The “The State of Nuclear” panel discussion on June 13 at the 2023 American Nuclear Society Annual Meeting focused on how geopolitical issues are affecting federal, state, and international laws, regulations, and funding regarding nuclear technology. The discussion was chaired by ANS Executive Director/CEO Craig Piercy.
Five panelists involved in different aspects of policymaking joined the discussion: Todd Abrajano, president and CEO of the United States Nuclear Industry Council; John Kotek, senior vice president of policy development and public affairs at the Nuclear Energy Institute; Amy Roma, partner and global energy practice area leader at Hogan Lovells; Jackie Siebens, director of policy and external affairs at Oklo; and Brad Williams, Idaho National Laboratory detailee to the Senate Energy and Natural Resources Committee.
Where nuclear is today: Piercy kicked off the discussion about “where we see nuclear technology today in the broadest possible context” and asked the panelists for brief initial remarks on the current state of the industry.
Abrajano, a a presidential appointee in Department of Commerce and the U.S. Trade Development Agency during the Trump administration, said, “important for the U.S. government to really focus, really come together . . . to be able to provide the type of support for this industry that our competitors do.”
Kotek observed, “It’s amazing, the transformation over the last few years. . . . It’s a super exciting time to be in the industry.”
Roma, a nuclear regulatory lawyer, was similarly positive, saying, “I think we’re in a really exciting time, where people really understand [that] decarbonization, energy security, grid reliability, and affordability all need to be overlaid with each other, and nuclear is in a really sweet spot there.”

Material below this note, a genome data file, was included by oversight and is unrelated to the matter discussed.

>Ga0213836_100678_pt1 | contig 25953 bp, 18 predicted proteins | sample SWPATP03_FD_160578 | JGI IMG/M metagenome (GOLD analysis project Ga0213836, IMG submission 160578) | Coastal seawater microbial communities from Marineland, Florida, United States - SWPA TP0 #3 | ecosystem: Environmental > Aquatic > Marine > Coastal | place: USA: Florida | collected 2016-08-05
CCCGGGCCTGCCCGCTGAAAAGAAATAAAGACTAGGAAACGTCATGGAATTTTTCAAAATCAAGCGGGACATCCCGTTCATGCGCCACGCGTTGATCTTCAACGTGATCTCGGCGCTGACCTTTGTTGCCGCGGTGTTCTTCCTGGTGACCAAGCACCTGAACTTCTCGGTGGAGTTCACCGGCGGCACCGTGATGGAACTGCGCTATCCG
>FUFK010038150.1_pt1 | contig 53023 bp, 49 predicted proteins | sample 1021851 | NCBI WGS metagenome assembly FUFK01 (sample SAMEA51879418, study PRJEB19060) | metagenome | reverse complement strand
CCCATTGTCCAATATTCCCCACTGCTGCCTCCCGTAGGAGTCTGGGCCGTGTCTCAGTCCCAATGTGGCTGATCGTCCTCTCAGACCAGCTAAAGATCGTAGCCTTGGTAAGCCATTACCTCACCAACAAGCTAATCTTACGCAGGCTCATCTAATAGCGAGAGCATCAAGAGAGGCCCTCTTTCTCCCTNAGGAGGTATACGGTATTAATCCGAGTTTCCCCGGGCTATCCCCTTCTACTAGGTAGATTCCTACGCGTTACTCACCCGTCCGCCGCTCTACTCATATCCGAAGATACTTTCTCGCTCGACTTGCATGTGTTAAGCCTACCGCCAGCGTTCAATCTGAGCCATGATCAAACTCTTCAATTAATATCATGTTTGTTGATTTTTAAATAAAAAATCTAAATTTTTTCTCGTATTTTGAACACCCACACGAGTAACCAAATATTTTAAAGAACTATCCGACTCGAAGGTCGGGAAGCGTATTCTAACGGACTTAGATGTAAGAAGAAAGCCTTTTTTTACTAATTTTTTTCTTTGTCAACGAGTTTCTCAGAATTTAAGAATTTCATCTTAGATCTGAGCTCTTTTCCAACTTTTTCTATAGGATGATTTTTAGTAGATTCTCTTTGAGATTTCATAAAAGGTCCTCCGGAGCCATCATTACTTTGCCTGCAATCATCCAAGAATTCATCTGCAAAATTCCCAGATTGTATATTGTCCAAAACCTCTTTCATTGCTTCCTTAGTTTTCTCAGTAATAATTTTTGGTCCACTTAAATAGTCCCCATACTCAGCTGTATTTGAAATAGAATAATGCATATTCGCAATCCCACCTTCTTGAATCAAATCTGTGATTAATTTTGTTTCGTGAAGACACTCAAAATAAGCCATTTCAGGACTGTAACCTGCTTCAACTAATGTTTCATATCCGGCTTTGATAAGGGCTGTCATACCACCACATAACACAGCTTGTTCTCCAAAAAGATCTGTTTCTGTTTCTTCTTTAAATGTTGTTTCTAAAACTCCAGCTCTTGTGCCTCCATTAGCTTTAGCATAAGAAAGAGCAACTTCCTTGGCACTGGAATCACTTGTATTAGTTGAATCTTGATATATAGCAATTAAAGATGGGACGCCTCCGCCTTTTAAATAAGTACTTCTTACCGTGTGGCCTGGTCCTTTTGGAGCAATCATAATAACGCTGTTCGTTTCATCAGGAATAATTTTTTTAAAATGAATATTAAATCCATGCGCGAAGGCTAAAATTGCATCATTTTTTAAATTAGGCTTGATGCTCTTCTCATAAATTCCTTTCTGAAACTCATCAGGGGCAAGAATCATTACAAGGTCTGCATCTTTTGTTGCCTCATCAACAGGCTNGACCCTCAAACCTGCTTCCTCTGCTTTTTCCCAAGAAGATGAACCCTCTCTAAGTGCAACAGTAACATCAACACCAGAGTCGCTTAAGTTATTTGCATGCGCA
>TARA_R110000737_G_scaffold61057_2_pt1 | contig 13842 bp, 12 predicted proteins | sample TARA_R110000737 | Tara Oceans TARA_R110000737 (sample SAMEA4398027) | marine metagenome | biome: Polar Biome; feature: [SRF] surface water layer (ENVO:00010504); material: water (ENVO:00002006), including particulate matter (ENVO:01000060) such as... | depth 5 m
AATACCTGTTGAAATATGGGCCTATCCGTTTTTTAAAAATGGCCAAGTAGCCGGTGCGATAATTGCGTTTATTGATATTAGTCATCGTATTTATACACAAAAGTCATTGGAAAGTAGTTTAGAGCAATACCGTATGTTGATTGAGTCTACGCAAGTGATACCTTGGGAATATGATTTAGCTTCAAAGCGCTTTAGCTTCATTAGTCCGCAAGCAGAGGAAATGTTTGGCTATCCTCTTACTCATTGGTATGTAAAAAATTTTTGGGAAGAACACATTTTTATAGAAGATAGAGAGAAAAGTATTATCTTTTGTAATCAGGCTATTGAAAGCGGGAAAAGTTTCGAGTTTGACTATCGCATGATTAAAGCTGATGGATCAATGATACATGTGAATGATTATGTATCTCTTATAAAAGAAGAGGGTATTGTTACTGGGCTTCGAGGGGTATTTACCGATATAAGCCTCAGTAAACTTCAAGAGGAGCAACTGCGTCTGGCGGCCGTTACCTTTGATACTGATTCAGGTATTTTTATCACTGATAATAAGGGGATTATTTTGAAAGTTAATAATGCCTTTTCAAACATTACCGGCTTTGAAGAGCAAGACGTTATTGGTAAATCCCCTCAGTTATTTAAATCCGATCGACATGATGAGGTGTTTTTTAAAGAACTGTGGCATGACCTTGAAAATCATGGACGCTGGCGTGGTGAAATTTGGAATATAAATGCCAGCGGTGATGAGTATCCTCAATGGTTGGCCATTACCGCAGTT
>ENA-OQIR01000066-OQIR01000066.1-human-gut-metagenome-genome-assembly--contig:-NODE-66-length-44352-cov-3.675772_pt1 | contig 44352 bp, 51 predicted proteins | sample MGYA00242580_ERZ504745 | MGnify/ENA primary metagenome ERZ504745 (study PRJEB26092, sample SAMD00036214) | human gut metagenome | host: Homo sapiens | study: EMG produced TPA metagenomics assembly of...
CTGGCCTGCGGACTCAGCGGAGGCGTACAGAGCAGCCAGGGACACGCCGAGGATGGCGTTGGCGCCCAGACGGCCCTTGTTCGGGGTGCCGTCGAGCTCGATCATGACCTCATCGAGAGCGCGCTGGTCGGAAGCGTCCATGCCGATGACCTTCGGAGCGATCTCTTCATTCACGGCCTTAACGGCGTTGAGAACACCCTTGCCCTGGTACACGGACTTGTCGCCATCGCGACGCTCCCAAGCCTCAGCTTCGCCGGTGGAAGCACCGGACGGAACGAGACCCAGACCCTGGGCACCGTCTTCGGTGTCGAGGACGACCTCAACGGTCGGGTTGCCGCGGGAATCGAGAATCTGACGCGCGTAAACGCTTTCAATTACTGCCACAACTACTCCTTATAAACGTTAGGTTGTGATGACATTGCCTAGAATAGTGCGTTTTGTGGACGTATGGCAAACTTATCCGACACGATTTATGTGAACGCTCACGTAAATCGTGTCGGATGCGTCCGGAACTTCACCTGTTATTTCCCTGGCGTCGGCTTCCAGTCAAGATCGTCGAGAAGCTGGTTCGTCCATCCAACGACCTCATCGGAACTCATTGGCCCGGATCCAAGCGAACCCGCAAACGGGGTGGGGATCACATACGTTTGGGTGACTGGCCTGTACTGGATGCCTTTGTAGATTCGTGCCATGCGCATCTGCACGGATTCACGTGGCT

Siebens noted the “absolute surge in customer interest over the past couple of years,” adding, “I think we’re certainly in a much better place as an industry than we were even just a few years ago. . . . But there’s still a lot of work to be done.”
Where nuclear needs to be tomorrow: Among the topics discussed were regulatory reform, small modular reactors, spent fuel recycling, and the friction between the advanced fission and fusion communities. Most of the conversation revolved around the state of the industry—domestically and internationally—technological innovations, and government involvement.
Piercy asked the panelists to share their views on recent events that have shaped the nuclear industry’s outlook.
Roma pointed to the United Arab Emirates partnering with China to develop and commercialize high-temperature gas-cooled reactors. “That was a little bit disappointing to see,” she said, “but that doesn’t mean that the U.S. also doesn’t have the opportunity to do something similar with the UAE.”
On a positive note, Roma observed that many countries have expressed interest in doing business with U.S. companies, driven by the need for decarbonization and energy security, independence, and affordability. She also noted that a number of U.S. companies that previously had no interest in nuclear energy are now exploring nuclear options, and that the Advance Act, which recently was passed out of the Senate Environmental and Public Works Committee, “has a number of provisions that would support the U.S. NRC and U.S. government working with countries abroad that are looking at developing and deploying new nuclear projects.”
Kotek also had a positive view: “You’re starting to see utilities include new nuclear in their integrated resource plans. . . . If you look back five years ago, utilities were making these decarbonization commitments without much meat on the bones, about how they were going to get there. But now the meat is starting to be put on the bones.”
Kotek also talked about a recent roundtable discussion held by the Senate Intelligence Committee where accelerating the pace of new technology deployment in the U.S. to improve the country’s competitive position was one of the topics covered. He said he advised the committee on what actions to take to help move new nuclear projects along faster.